The vice presidential candidate's role on the campaign trail varies, but there is often a "good cop, bad cop" routine the running mates play, Steinhorn said. The vice presidential candidate can attack the opponent while the presidential nominee remains above the fray. "If you want to act presidential ... you don't want to sound negative," he said.
NEWS MEDIA ABUZZ WITH VICE PRESIDENTIAL SPECULATION
In the months between the primaries and the national conventions, U.S. news media airwaves are filled with speculation over who presumed presidential candidates John McCain and Barack Obama will pick to be their running mates.
Both men are receiving lots of advice. Many Republicans have encouraged McCain to consider former presidential candidate Mitt Romney, who could attract conservative voters despite their reservations about the Arizona senator. Romney also is considered very knowledgeable on economic issues, a topic on which some feel McCain lacks expertise. Another potential running mate with strong economic experience is businesswoman Carly Fiorina, whose gender could "create buzz," Steinhorn said.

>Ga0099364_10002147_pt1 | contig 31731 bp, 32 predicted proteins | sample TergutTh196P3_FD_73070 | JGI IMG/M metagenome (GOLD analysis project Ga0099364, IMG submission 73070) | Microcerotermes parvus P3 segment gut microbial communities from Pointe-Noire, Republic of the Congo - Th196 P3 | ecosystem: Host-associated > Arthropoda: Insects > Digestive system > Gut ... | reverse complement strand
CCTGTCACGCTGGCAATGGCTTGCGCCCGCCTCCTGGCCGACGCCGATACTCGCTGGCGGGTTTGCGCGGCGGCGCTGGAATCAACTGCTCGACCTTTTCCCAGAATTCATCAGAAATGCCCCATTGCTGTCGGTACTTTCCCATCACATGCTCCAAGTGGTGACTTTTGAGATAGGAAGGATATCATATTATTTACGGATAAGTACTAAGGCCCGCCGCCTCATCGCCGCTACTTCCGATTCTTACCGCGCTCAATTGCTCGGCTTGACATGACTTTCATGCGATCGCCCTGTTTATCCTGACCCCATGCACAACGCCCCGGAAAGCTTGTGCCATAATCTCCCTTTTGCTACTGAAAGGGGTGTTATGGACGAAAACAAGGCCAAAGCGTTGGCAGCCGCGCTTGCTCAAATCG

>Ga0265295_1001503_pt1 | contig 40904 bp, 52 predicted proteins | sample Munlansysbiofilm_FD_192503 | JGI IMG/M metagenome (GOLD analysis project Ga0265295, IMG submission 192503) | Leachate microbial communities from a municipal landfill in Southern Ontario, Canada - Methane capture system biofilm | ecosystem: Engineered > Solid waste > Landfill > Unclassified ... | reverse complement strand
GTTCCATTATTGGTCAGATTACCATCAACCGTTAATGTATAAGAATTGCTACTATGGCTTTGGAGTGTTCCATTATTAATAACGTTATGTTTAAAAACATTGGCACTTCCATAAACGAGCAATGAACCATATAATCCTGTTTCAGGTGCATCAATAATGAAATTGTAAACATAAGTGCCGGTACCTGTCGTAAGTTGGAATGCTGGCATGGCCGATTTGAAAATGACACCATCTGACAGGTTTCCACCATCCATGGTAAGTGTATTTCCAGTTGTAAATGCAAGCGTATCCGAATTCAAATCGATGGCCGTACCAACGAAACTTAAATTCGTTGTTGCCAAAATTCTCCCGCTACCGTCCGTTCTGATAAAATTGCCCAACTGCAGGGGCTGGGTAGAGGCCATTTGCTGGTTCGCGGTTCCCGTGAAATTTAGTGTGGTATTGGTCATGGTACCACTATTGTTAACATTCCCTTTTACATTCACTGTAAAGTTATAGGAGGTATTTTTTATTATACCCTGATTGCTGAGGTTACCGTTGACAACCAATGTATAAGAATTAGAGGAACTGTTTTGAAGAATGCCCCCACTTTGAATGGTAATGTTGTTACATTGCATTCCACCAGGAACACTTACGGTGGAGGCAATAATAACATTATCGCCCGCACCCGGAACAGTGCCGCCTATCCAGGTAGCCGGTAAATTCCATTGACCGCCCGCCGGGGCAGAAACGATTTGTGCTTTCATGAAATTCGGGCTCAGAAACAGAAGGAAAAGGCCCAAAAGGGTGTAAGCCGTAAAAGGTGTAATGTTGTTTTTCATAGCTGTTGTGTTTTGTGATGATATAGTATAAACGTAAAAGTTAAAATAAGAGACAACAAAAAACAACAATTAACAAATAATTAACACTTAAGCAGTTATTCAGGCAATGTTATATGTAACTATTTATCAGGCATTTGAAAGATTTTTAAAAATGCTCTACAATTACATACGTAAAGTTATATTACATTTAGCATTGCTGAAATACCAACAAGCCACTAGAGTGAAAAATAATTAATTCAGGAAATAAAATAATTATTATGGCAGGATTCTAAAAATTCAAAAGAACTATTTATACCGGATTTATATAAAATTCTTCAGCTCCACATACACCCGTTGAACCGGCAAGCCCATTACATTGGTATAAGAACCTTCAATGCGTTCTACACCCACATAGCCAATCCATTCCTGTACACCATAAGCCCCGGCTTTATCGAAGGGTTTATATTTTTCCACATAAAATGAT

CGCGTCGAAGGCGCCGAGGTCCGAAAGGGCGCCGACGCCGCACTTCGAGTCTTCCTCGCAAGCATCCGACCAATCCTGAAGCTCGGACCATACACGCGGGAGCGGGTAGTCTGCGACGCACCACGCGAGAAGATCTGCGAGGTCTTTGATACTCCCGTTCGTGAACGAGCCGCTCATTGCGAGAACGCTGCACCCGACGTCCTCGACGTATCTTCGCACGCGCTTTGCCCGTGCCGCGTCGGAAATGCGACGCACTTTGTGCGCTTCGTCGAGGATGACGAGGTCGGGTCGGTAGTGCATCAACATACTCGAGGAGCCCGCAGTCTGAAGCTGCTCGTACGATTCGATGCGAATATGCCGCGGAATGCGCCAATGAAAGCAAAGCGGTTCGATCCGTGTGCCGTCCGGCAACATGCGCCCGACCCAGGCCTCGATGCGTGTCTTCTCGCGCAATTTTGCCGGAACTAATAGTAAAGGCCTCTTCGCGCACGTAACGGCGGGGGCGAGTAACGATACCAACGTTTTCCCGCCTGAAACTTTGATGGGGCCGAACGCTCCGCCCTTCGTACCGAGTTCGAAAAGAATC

Romney, as a former governor, also would bring executive experience to a ticket headed by a candidate who has spent his political career in the U.S. Senate. Other governors mentioned as potential McCain running mates include Louisiana's Bobby Jindal and Florida's Charlie Crist.
Another potential running mate, cited by Republican strategist Karl Rove as a "long shot," is independent Connecticut Senator Joe Lieberman, who frequently campaigns with McCain. Lieberman ran for vice president in 2000 as a Democrat with presidential nominee Al Gore.
Democratic presidential candidate Hillary Clinton's withdrawal from the race in June triggered immediate calls to name her Obama's running mate. Clinton supporters said adding her to the ticket would encourage Hispanics, women and other groups of Clinton fans to vote for Obama in November.
"She showed herself to be a compelling campaigner. .... [Obama] knows she's tested on the campaign trail," Steinhorn said. However, by choosing Clinton, Obama risks sharing the limelight with his running mate and her husband, Steinhorn said.
Political pundits suggest that if Obama wants a woman on the ticket, he might consider Kansas Governor Kathleen Sebelius. Alternatively, if the first-term senator, who has been criticized for his lack of experience, wants to balance his ticket, he could consider adding an elder statesman like Delaware Senator Joe Biden, chairman of the Senate Foreign Relations Committee, or New Mexico Governor Bill Richardson, a former U.S ambassador to the United Nations.
Campaigns have attacked vice presidential candidates before, but it rarely has affected the outcome. So, despite the avid attention of the news media, Steinhorn said, the selection of vice presidential nominees ultimately "probably doesn't matter much" to voters.
See also "Process of Selecting Vice President Evolved over Centuries." ( http://www.america.gov/st/elections08-english/2008/July/20080711180349hmnietsua0.1257898.html )
Source: U.S. Department of State